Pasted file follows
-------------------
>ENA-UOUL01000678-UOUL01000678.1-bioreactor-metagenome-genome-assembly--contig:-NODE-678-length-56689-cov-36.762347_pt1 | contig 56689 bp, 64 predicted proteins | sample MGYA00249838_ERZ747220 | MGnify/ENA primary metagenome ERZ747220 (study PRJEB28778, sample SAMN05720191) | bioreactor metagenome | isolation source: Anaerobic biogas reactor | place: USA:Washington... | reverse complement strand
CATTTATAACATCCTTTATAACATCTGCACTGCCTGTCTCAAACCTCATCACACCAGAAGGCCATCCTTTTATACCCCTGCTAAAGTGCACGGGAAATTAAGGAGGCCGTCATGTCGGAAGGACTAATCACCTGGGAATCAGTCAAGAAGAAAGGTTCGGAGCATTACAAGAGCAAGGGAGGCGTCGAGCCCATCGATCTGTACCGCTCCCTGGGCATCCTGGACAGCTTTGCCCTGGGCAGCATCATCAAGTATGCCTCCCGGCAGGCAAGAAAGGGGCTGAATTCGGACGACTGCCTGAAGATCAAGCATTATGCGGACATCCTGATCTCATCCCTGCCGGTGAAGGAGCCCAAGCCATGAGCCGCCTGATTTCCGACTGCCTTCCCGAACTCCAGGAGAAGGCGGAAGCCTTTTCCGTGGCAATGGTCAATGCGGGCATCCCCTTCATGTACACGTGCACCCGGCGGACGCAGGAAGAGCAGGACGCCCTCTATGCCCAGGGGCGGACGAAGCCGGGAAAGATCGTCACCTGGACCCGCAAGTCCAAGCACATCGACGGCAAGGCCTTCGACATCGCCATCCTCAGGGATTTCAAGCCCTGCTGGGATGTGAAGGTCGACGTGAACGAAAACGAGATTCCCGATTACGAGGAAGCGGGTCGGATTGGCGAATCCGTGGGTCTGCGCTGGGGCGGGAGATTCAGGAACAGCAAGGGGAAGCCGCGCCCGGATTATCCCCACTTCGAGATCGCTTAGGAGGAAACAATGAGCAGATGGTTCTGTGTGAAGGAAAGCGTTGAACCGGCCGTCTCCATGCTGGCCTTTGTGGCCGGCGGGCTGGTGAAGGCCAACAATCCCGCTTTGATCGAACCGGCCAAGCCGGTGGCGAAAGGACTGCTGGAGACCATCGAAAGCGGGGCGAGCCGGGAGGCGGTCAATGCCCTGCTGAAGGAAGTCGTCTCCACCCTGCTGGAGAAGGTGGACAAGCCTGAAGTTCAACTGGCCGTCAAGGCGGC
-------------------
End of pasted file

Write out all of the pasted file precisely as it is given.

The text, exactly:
>ENA-UOUL01000678-UOUL01000678.1-bioreactor-metagenome-genome-assembly--contig:-NODE-678-length-56689-cov-36.762347_pt1 | contig 56689 bp, 64 predicted proteins | sample MGYA00249838_ERZ747220 | MGnify/ENA primary metagenome ERZ747220 (study PRJEB28778, sample SAMN05720191) | bioreactor metagenome | isolation source: Anaerobic biogas reactor | place: USA:Washington... | reverse complement strand
CATTTATAACATCCTTTATAACATCTGCACTGCCTGTCTCAAACCTCATCACACCAGAAGGCCATCCTTTTATACCCCTGCTAAAGTGCACGGGAAATTAAGGAGGCCGTCATGTCGGAAGGACTAATCACCTGGGAATCAGTCAAGAAGAAAGGTTCGGAGCATTACAAGAGCAAGGGAGGCGTCGAGCCCATCGATCTGTACCGCTCCCTGGGCATCCTGGACAGCTTTGCCCTGGGCAGCATCATCAAGTATGCCTCCCGGCAGGCAAGAAAGGGGCTGAATTCGGACGACTGCCTGAAGATCAAGCATTATGCGGACATCCTGATCTCATCCCTGCCGGTGAAGGAGCCCAAGCCATGAGCCGCCTGATTTCCGACTGCCTTCCCGAACTCCAGGAGAAGGCGGAAGCCTTTTCCGTGGCAATGGTCAATGCGGGCATCCCCTTCATGTACACGTGCACCCGGCGGACGCAGGAAGAGCAGGACGCCCTCTATGCCCAGGGGCGGACGAAGCCGGGAAAGATCGTCACCTGGACCCGCAAGTCCAAGCACATCGACGGCAAGGCCTTCGACATCGCCATCCTCAGGGATTTCAAGCCCTGCTGGGATGTGAAGGTCGACGTGAACGAAAACGAGATTCCCGATTACGAGGAAGCGGGTCGGATTGGCGAATCCGTGGGTCTGCGCTGGGGCGGGAGATTCAGGAACAGCAAGGGGAAGCCGCGCCCGGATTATCCCCACTTCGAGATCGCTTAGGAGGAAACAATGAGCAGATGGTTCTGTGTGAAGGAAAGCGTTGAACCGGCCGTCTCCATGCTGGCCTTTGTGGCCGGCGGGCTGGTGAAGGCCAACAATCCCGCTTTGATCGAACCGGCCAAGCCGGTGGCGAAAGGACTGCTGGAGACCATCGAAAGCGGGGCGAGCCGGGAGGCGGTCAATGCCCTGCTGAAGGAAGTCGTCTCCACCCTGCTGGAGAAGGTGGACAAGCCTGAAGTTCAACTGGCCGTCAAGGCGGC